Lake District Walk
Scout Scar Limestone Ridge
Walk Route Description
Situated on the edge of the Lake District National Park, Scout Scar offers an incredible 360degree panorama view of Lancashire, Yorkshire and Cumbria. Trees bent by the wind, rare orchids and a dazzling array of butterflies add to the attractions. This is an excellent start or finish to a holiday as it only takes half a day, leaving plenty if time to reach your final destination.
The start of this Lake District walk can be a little difficult to find. The best approach is from Levens village and onto Brigsteer and then up the side of Scout Scar on the Brigsteer road, parking down the track at Helsington Church (grid ref. SD489889). Walk northwards back along the track to the Brigsteer road. Go right up the road and through the kissing gate on the left. Follow the obvious grassy track along the edge of Helsington Barrows.
Scout Scar and Helsington Barrows form a ridge which has a lot of limestone scree rather than the more familiar limestone pavements found further in east in the Yorkshire Dales. This is excellent habitat for a wide range of flowers including the unusual fragrant, fly and early purple orchids. The flowers of course attract butterflies such as the pearl bordered fritillary, northern argus and the wonderfully named thyme pug moth.
Pass through the stone wall going onwards to another wall where the track bears right alongside the wall. At the end of the wall cross the ditch and follow the path up to the gap at the top of the scar. Follow any of the paths heading generally northwards along the scar. Keep going north until the mushroom shaped shelter is eventually reached. Although modern looking the shelter was actually built in 1912 as a memorial to King George VI . A close inspection inside reveals a 360 degree annotated panorama on the rim of the dome. The views across are staggering and include Blackpool Tower, the Old Man of Coniston, the Langdales, the Howgill Fells and the Yorkshire Dales. Quite impressive for a hill with a height of only 230metres.
Having taken in the view head back southwards keeping to the edge of the scar looking for dip and a cairn above Barrowfield Farm. Follow the track that heads down the scar and through the trees to the farm. Follow the signs round the left hand side of the farm, turning left along the track go onto the path at the signpost through Honeybee Wood. As a mixed limestone wood this habitat provides a complete contrast to Scout Scar.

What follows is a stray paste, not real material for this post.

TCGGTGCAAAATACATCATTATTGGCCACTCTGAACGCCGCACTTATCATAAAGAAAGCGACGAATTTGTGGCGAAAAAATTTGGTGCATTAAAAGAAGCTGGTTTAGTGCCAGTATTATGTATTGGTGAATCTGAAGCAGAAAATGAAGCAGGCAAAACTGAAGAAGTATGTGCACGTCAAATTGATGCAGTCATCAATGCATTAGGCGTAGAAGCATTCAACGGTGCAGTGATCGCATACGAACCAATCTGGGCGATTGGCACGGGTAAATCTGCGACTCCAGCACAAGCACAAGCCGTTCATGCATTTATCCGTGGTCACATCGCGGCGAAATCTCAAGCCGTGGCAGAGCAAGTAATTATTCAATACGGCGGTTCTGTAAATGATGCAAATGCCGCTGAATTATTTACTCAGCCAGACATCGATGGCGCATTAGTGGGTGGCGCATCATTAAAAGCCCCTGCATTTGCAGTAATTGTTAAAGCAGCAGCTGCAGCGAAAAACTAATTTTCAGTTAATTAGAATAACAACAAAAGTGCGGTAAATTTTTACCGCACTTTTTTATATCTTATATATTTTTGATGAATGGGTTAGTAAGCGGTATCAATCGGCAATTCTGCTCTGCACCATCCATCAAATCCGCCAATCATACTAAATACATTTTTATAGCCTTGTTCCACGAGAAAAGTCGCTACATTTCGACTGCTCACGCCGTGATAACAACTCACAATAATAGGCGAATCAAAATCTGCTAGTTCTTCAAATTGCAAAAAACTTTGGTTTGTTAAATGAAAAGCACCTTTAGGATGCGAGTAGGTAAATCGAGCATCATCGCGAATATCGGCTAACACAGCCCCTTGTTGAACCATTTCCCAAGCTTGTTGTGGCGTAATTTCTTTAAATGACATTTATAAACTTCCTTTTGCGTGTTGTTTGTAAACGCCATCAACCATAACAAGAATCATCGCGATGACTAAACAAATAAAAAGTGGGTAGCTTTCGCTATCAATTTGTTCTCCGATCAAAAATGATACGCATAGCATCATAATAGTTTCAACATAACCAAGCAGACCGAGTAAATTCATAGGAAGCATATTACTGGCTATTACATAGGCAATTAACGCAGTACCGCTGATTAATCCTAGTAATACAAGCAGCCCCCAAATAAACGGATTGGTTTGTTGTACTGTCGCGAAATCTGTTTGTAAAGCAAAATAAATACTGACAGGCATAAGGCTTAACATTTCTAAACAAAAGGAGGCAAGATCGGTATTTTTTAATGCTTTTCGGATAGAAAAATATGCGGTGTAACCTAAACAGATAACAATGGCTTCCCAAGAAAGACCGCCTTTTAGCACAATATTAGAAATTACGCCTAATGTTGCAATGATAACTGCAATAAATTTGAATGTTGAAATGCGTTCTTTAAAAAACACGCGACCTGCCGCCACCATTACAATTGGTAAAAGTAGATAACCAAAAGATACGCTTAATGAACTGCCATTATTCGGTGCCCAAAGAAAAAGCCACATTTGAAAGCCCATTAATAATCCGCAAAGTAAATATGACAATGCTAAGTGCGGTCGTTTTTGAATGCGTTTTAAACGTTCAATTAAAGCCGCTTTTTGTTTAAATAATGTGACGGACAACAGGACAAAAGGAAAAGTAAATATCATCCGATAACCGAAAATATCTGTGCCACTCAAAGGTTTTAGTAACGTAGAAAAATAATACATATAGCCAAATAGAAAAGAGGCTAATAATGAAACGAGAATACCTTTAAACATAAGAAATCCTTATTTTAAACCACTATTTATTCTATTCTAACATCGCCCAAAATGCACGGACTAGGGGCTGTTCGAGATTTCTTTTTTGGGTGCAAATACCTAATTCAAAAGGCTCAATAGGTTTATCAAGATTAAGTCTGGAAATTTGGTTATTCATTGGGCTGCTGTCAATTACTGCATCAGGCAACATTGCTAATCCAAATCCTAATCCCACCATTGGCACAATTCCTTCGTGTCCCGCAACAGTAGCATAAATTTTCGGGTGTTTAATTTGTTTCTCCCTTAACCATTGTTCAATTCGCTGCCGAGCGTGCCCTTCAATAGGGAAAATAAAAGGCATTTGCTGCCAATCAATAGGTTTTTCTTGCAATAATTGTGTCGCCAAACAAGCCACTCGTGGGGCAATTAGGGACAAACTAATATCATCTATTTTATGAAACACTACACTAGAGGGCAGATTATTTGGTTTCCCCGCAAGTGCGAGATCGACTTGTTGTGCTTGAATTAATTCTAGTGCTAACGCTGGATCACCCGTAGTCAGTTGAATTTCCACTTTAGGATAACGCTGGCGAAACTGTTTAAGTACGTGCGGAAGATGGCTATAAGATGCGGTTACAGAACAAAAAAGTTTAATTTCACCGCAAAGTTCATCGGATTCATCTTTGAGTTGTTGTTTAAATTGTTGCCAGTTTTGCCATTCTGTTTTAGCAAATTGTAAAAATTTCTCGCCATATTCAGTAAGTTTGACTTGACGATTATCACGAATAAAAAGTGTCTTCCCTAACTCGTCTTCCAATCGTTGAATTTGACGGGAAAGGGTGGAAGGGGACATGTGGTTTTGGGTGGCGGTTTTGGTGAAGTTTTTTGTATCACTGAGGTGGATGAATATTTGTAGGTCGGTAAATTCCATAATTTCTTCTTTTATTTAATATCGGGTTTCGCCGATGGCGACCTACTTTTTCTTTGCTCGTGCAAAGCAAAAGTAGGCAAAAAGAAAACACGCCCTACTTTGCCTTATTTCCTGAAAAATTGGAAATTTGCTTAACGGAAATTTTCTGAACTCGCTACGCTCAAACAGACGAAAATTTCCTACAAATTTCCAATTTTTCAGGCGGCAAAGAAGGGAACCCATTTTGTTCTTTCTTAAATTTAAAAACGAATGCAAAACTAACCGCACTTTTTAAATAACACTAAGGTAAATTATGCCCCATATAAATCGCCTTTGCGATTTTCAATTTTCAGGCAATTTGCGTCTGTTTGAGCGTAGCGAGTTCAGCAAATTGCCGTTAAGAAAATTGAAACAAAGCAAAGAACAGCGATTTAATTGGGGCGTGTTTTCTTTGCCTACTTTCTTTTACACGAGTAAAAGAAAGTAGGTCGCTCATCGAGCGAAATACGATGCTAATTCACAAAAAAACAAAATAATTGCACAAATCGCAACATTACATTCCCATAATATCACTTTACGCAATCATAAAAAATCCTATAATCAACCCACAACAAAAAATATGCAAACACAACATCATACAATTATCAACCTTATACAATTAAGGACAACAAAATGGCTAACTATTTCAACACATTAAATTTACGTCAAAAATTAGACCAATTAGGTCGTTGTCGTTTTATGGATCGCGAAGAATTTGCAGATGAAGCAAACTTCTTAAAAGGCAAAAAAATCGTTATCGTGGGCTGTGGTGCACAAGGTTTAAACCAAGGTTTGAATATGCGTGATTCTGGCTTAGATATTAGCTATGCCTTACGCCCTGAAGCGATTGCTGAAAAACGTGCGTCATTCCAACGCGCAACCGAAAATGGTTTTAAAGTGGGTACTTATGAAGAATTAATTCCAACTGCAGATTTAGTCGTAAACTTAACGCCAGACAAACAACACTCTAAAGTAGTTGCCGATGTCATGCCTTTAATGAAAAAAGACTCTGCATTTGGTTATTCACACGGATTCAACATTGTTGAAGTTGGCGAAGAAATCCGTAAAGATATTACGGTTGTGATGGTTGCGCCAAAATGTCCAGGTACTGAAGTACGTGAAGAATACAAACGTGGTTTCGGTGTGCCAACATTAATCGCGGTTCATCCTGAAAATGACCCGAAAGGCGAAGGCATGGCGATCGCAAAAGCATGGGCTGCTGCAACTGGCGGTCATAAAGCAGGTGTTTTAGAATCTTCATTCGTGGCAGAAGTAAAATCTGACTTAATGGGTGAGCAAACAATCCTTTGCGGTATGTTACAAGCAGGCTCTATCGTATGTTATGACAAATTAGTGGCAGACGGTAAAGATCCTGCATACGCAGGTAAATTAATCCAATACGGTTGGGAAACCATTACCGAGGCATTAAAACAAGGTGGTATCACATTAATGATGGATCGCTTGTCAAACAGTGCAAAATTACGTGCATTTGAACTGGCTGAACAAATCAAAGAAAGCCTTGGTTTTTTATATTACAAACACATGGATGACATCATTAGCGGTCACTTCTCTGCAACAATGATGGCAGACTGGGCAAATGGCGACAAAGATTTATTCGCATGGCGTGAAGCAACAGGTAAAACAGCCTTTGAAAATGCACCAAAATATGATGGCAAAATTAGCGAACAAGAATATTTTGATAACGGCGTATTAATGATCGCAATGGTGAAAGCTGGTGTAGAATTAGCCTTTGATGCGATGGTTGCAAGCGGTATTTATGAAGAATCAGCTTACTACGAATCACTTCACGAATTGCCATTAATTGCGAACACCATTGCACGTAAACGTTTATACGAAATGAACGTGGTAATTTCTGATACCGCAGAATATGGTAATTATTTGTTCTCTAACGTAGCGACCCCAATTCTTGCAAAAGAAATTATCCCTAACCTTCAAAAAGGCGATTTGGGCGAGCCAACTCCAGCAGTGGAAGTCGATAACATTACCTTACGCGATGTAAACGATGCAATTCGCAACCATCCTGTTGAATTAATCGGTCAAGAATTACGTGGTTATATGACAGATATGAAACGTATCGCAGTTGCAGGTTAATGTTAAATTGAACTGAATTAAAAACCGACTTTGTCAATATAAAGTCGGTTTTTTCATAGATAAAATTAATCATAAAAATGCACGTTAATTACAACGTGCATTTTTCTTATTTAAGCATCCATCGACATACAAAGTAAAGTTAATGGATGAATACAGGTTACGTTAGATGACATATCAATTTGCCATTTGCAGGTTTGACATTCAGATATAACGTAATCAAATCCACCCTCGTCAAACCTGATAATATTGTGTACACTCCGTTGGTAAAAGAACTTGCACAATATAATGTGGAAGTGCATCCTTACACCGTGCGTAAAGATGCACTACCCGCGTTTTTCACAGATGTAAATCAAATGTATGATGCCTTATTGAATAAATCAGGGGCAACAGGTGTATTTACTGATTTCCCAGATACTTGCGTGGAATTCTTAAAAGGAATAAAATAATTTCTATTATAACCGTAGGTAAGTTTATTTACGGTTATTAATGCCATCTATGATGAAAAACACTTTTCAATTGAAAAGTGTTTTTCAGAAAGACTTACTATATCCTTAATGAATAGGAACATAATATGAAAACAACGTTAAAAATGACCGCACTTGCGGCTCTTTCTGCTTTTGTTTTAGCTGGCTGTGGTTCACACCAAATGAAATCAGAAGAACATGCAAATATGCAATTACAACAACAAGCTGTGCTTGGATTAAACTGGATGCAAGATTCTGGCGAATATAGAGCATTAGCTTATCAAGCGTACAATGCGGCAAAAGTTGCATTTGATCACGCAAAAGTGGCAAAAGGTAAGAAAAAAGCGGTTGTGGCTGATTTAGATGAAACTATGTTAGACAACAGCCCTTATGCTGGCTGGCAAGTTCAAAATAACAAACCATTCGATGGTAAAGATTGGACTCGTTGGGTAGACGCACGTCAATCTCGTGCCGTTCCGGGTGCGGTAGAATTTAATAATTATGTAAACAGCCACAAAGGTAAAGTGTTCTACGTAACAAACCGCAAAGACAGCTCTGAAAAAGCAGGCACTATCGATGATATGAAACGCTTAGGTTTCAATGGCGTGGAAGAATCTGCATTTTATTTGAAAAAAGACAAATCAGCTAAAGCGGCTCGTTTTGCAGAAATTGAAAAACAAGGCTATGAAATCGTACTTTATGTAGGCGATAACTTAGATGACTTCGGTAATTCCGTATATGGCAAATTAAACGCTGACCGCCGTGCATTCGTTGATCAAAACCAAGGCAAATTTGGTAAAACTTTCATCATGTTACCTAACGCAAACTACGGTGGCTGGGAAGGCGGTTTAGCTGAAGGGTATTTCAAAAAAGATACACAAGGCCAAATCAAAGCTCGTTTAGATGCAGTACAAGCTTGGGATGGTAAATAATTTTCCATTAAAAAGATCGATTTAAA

At the Brigsteer road go right downhill a short distance and onto the narrow lane on the left heading for Wells Garth. At the junction take the track up the hill. Continue upwards past the house and go through the gate into the field, following the well worn track After about 200 metres go up the field in a northerly westerly direction to return to Helsington Church. A short visit to the church reveals an unusual worked leather frontage to the altar with an early 20th century mural above it.
Please maintain social distancing - keep at least 2 metres away from other walkers.
|Ordnance Survey Explorer OL7||Sheet Map||1:25k||BUY|
|Anquet OS Explorer OL7||Digital Map||1:25k||BUY|
|Ordnance Survey Landranger 90||Sheet Map||1:50k||BUY|
|Anquet OS Landranger 90||Digital Map||1:50k||BUY|
It is recommended you take a map. The preferred scale is 1:25k.
GPS files - right click or option-click the button and choose "Save As..." to download this file.
Recommended Books & eBooks
Walking in Cumbria's Eden Valley
Guidebook to 30 graded walks in Cumbria's Eden Valley. The routes, which range from 3 to 15 miles and are best from bases such as Kirkby Stephen and Appleby, explore the region's diverse landscapes and offer dramatic views, either of the Pennines, Lake District or the Scottish hills. Linear routes link with the Settle-Carlisle railway.
Walking the Lake District Fells - Buttermere
Part of the Walking the Lake District Fells series, this guidebook covers a wide range of routes to 32 Lakeland summits that can be climbed from the Buttermere, Lorton and Newlands valleys, with highlights including Haystacks, High Stile, Grasmoor and the fells of the Coledale Round. Suggestions for longer ridge routes are also included.
This practical handbook covers digital outdoor photography and the whole range of outdoor activities including walking, running, cycling, water sports (in and on the water), as participant or spectator. Covers basic concepts, equipment and processing and optimising your images back at base.